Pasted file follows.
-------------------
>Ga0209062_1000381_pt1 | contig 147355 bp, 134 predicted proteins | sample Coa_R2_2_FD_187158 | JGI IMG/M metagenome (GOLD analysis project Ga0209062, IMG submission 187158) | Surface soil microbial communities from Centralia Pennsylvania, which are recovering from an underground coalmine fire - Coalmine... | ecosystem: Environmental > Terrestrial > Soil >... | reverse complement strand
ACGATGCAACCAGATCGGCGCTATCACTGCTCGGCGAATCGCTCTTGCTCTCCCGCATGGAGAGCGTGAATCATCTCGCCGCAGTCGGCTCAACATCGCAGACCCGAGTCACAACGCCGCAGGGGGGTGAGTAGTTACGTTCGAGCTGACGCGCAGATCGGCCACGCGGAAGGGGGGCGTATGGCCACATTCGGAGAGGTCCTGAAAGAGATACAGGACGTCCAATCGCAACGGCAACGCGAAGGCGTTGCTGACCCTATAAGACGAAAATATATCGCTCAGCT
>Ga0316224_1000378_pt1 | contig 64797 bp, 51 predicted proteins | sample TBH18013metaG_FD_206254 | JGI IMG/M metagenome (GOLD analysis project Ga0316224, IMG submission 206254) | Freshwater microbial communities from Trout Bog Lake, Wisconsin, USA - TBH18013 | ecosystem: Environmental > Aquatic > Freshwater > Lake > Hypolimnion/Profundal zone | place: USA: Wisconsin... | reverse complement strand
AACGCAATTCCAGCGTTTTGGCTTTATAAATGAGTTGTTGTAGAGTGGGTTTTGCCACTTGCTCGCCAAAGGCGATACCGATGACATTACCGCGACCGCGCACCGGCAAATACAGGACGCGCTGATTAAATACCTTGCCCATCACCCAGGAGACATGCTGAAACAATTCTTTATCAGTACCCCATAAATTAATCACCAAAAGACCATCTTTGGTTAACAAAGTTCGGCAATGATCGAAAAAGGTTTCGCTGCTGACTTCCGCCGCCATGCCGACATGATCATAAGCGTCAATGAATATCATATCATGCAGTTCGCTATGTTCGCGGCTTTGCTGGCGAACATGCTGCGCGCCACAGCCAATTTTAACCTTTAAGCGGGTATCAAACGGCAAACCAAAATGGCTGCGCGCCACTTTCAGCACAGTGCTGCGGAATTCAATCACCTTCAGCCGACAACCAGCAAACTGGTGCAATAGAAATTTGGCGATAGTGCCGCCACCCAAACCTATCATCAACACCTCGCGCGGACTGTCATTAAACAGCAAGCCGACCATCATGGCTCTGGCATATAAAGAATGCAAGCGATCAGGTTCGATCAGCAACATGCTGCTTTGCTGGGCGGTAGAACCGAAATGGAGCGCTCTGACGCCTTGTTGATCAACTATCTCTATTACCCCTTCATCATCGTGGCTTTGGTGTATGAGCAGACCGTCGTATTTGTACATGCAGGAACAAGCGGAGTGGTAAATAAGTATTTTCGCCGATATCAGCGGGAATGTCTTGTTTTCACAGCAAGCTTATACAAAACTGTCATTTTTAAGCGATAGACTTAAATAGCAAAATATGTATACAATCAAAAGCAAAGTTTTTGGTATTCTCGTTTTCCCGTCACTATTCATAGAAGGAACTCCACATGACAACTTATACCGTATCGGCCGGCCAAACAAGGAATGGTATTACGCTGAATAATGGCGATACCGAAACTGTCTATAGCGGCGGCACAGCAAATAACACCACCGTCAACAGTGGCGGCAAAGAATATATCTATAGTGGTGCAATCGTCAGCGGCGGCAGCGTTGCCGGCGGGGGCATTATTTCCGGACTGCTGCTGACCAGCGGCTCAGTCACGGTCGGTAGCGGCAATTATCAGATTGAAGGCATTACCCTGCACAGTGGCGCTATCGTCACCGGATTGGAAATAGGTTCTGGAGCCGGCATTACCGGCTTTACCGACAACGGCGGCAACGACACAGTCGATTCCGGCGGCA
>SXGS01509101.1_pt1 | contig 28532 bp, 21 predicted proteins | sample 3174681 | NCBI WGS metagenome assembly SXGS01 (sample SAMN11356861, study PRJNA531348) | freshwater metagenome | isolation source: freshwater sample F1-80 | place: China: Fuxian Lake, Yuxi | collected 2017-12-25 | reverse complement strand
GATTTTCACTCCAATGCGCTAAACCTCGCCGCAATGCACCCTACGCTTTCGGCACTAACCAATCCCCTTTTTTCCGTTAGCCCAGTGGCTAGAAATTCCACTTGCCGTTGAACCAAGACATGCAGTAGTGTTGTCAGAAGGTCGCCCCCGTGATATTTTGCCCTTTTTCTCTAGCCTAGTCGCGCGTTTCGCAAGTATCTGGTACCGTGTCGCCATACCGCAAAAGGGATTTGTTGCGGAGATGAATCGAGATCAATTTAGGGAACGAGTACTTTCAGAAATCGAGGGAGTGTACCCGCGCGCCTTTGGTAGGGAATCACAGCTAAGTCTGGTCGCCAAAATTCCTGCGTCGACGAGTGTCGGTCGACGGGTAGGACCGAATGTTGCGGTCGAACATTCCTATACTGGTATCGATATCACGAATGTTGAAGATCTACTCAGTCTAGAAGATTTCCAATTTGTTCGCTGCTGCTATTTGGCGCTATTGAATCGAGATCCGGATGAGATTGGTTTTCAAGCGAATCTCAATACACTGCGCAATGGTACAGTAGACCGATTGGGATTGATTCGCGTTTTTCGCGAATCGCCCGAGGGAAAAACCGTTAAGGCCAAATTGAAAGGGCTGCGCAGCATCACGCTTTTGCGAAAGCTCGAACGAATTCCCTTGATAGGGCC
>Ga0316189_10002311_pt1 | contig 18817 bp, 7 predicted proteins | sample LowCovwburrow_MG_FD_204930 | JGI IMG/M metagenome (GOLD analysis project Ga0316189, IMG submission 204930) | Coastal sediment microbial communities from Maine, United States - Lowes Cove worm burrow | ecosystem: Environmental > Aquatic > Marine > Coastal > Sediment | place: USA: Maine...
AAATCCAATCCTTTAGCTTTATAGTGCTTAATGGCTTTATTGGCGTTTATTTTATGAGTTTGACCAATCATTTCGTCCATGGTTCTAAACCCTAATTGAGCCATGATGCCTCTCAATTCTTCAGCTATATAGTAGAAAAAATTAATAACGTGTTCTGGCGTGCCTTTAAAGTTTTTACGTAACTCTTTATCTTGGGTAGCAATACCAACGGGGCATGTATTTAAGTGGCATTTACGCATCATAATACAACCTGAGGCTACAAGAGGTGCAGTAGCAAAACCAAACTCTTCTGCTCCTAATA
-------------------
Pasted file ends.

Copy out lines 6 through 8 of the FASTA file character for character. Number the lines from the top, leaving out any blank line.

GATTTTCACTCCAATGCGCTAAACCTCGCCGCAATGCACCCTACGCTTTCGGCACTAACCAATCCCCTTTTTTCCGTTAGCCCAGTGGCTAGAAATTCCACTTGCCGTTGAACCAAGACATGCAGTAGTGTTGTCAGAAGGTCGCCCCCGTGATATTTTGCCCTTTTTCTCTAGCCTAGTCGCGCGTTTCGCAAGTATCTGGTACCGTGTCGCCATACCGCAAAAGGGATTTGTTGCGGAGATGAATCGAGATCAATTTAGGGAACGAGTACTTTCAGAAATCGAGGGAGTGTACCCGCGCGCCTTTGGTAGGGAATCACAGCTAAGTCTGGTCGCCAAAATTCCTGCGTCGACGAGTGTCGGTCGACGGGTAGGACCGAATGTTGCGGTCGAACATTCCTATACTGGTATCGATATCACGAATGTTGAAGATCTACTCAGTCTAGAAGATTTCCAATTTGTTCGCTGCTGCTATTTGGCGCTATTGAATCGAGATCCGGATGAGATTGGTTTTCAAGCGAATCTCAATACACTGCGCAATGGTACAGTAGACCGATTGGGATTGATTCGCGTTTTTCGCGAATCGCCCGAGGGAAAAACCGTTAAGGCCAAATTGAAAGGGCTGCGCAGCATCACGCTTTTGCGAAAGCTCGAACGAATTCCCTTGATAGGGCC
>Ga0316189_10002311_pt1 | contig 18817 bp, 7 predicted proteins | sample LowCovwburrow_MG_FD_204930 | JGI IMG/M metagenome (GOLD analysis project Ga0316189, IMG submission 204930) | Coastal sediment microbial communities from Maine, United States - Lowes Cove worm burrow | ecosystem: Environmental > Aquatic > Marine > Coastal > Sediment | place: USA: Maine...
AAATCCAATCCTTTAGCTTTATAGTGCTTAATGGCTTTATTGGCGTTTATTTTATGAGTTTGACCAATCATTTCGTCCATGGTTCTAAACCCTAATTGAGCCATGATGCCTCTCAATTCTTCAGCTATATAGTAGAAAAAATTAATAACGTGTTCTGGCGTGCCTTTAAAGTTTTTACGTAACTCTTTATCTTGGGTAGCAATACCAACGGGGCATGTATTTAAGTGGCATTTACGCATCATAATACAACCTGAGGCTACAAGAGGTGCAGTAGCAAAACCAAACTCTTCTGCTCCTAATA